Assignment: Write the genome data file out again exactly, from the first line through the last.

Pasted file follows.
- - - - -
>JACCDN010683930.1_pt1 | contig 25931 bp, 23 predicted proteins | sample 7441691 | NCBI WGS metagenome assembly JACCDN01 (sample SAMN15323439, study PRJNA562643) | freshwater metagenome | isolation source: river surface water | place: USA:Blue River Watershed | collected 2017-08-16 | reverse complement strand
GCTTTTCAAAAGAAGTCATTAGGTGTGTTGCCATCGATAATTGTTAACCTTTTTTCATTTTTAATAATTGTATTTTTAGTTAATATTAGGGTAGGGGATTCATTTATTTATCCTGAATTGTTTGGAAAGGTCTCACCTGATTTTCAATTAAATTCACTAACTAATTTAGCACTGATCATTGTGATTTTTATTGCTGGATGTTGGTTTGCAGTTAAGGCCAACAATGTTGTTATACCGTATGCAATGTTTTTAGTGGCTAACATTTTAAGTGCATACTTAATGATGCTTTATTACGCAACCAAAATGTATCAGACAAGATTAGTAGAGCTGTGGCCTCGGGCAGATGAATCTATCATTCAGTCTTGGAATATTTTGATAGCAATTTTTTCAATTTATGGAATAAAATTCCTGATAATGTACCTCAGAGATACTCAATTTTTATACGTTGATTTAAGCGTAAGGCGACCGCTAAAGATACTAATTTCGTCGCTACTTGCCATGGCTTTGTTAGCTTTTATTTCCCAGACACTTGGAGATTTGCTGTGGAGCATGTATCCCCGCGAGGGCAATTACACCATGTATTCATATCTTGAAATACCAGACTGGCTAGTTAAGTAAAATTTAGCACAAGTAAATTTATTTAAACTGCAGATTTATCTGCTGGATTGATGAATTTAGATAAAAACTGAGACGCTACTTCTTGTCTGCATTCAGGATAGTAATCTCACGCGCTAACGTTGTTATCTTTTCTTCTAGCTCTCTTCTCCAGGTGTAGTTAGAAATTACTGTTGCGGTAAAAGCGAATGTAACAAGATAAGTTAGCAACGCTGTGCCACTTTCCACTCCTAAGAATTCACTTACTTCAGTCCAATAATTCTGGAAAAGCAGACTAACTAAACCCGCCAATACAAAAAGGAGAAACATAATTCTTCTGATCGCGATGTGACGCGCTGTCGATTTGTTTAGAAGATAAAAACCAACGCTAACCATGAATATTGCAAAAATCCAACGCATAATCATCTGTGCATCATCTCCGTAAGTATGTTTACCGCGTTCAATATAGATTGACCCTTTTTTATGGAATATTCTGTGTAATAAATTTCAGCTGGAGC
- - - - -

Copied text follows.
>JACCDN010683930.1_pt1 | contig 25931 bp, 23 predicted proteins | sample 7441691 | NCBI WGS metagenome assembly JACCDN01 (sample SAMN15323439, study PRJNA562643) | freshwater metagenome | isolation source: river surface water | place: USA:Blue River Watershed | collected 2017-08-16 | reverse complement strand
GCTTTTCAAAAGAAGTCATTAGGTGTGTTGCCATCGATAATTGTTAACCTTTTTTCATTTTTAATAATTGTATTTTTAGTTAATATTAGGGTAGGGGATTCATTTATTTATCCTGAATTGTTTGGAAAGGTCTCACCTGATTTTCAATTAAATTCACTAACTAATTTAGCACTGATCATTGTGATTTTTATTGCTGGATGTTGGTTTGCAGTTAAGGCCAACAATGTTGTTATACCGTATGCAATGTTTTTAGTGGCTAACATTTTAAGTGCATACTTAATGATGCTTTATTACGCAACCAAAATGTATCAGACAAGATTAGTAGAGCTGTGGCCTCGGGCAGATGAATCTATCATTCAGTCTTGGAATATTTTGATAGCAATTTTTTCAATTTATGGAATAAAATTCCTGATAATGTACCTCAGAGATACTCAATTTTTATACGTTGATTTAAGCGTAAGGCGACCGCTAAAGATACTAATTTCGTCGCTACTTGCCATGGCTTTGTTAGCTTTTATTTCCCAGACACTTGGAGATTTGCTGTGGAGCATGTATCCCCGCGAGGGCAATTACACCATGTATTCATATCTTGAAATACCAGACTGGCTAGTTAAGTAAAATTTAGCACAAGTAAATTTATTTAAACTGCAGATTTATCTGCTGGATTGATGAATTTAGATAAAAACTGAGACGCTACTTCTTGTCTGCATTCAGGATAGTAATCTCACGCGCTAACGTTGTTATCTTTTCTTCTAGCTCTCTTCTCCAGGTGTAGTTAGAAATTACTGTTGCGGTAAAAGCGAATGTAACAAGATAAGTTAGCAACGCTGTGCCACTTTCCACTCCTAAGAATTCACTTACTTCAGTCCAATAATTCTGGAAAAGCAGACTAACTAAACCCGCCAATACAAAAAGGAGAAACATAATTCTTCTGATCGCGATGTGACGCGCTGTCGATTTGTTTAGAAGATAAAAACCAACGCTAACCATGAATATTGCAAAAATCCAACGCATAATCATCTGTGCATCATCTCCGTAAGTATGTTTACCGCGTTCAATATAGATTGACCCTTTTTTATGGAATATTCTGTGTAATAAATTTCAGCTGGAGC